On Sept. 17, UGA’s School of Public and the International Affairs American Founding Group will host a celebration of Constitution Day.
The centerpiece of the observance is a lecture by Carol Berkin, Presidential Professor of History Emerita at Baruch College and the Graduate Center, City University of New York. The Constitution Day Lecture is part of the provost’s Signature Lecture Series.
Berkin’s lecture, “Born in Crisis: The Emergence in the 1790s of an American Identity,” and a moderated question-and-answer session will take place at 1:30 p.m. in the Chapel. It will be followed by a dessert reception in Candler Hall.
Prior to the lecture, historical documents and materials related to the American founding and U.S. Constitution from the Hargrett Rare Book & Manuscript Library will be on display at 1 p.m. in the Chapel.
Berkin is an American historian and author specializing in the role of women in American Colonial history. She has worked as a consultant on several PBS and History Channel documentaries, including Scottsboro Boys, which was nominated for a best documentary Academy Award in 2000.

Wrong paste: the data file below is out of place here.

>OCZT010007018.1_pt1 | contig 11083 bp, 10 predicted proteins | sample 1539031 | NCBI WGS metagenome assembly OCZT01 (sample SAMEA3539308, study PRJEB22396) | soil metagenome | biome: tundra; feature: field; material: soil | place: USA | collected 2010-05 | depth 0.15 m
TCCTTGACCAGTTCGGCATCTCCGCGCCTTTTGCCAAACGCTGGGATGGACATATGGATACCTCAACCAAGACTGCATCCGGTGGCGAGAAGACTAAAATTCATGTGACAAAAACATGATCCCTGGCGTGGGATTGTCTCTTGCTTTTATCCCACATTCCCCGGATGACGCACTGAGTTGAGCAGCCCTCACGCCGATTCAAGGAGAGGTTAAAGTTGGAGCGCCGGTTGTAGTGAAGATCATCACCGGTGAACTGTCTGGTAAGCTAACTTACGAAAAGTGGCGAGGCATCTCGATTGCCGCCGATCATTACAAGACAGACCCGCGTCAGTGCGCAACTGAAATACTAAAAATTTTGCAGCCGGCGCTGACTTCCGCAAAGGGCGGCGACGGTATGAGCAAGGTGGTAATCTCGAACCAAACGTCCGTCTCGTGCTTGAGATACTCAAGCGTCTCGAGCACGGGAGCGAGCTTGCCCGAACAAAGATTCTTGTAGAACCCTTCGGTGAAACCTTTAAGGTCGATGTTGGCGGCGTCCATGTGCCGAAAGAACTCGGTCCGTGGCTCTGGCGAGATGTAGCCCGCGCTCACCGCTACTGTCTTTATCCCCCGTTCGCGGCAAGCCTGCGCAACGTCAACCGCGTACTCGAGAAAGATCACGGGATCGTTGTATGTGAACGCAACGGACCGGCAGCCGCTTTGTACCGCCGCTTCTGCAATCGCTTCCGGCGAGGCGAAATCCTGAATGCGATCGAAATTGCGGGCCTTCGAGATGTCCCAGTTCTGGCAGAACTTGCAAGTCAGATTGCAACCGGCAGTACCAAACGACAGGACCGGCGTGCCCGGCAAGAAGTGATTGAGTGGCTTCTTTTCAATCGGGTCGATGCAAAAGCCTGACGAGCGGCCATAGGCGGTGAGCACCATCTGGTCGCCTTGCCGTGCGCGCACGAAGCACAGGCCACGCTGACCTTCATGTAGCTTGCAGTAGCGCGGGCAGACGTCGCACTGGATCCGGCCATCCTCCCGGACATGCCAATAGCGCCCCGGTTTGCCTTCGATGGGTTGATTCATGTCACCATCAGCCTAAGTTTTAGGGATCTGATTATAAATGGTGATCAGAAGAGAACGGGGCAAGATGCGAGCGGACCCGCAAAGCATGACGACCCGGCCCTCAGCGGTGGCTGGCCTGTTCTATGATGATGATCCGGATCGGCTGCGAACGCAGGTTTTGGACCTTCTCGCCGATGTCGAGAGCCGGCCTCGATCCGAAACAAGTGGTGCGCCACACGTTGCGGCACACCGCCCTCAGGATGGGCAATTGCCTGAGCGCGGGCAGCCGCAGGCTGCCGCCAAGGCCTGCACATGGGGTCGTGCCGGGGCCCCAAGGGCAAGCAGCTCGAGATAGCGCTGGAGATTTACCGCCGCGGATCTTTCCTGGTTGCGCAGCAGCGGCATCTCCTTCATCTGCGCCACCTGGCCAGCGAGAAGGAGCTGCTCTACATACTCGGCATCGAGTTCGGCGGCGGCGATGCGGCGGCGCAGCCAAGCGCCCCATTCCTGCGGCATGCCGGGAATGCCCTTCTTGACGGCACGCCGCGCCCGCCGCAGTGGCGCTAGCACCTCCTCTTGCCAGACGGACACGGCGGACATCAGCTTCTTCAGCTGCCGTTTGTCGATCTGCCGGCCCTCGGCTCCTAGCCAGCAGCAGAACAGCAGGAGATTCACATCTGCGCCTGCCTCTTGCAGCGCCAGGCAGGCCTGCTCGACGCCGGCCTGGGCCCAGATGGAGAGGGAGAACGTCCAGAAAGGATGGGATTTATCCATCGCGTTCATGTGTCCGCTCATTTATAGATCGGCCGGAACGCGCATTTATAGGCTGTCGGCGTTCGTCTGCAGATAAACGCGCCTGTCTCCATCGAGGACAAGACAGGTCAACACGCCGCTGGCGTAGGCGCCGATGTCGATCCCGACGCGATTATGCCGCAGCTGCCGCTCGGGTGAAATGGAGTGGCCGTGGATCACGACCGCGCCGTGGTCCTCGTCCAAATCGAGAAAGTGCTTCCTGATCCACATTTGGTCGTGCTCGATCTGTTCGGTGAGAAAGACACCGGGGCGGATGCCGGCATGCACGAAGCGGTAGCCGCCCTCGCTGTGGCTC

Berkin is also the author of several books, including First Generations: Women in Colonial America; A Brilliant Solution: Inventing the American Constitution; Revolutionary Mothers: Women in the Struggle for America’s Independence; Civil War Wives: the Life and Times of Angelina Grimke Weld, Varina Howell Davis and Julia Dent Grant; Wondrous Beauty: The Life and Adventures of Elizabeth Patterson Bonaparte; The Bill of Rights: The Fight to Secure America’s Liberties; and most recently, A Sovereign People: The Crises of the 1790s and the Birth of American Nationalism.
In addition, Berkin serves on the scholarly boards of several professional organizations including The National Museum of Women’s History, The New York Academy of History and the New-York Historical Society’s Center for American Women’s History.
Constitution Day is the annual celebration of the day the Constitutional Convention completed and signed the U.S. Constitution in 1787. The observance of this day began as “I am an American Day” in 1940 and later as Citizenship Day in 1952 when the celebration was moved to Sept. 17 to commemorate the signing of the original document. Constitution Day as it is observed today was recognized as a federal holiday in 2004, when U.S. Sen. Robert Byrd passed a bill designating Sept. 17 as the day for citizens to commemorate the signing of the U.S. Constitution and to thoughtfully engage with the nation’s founding document.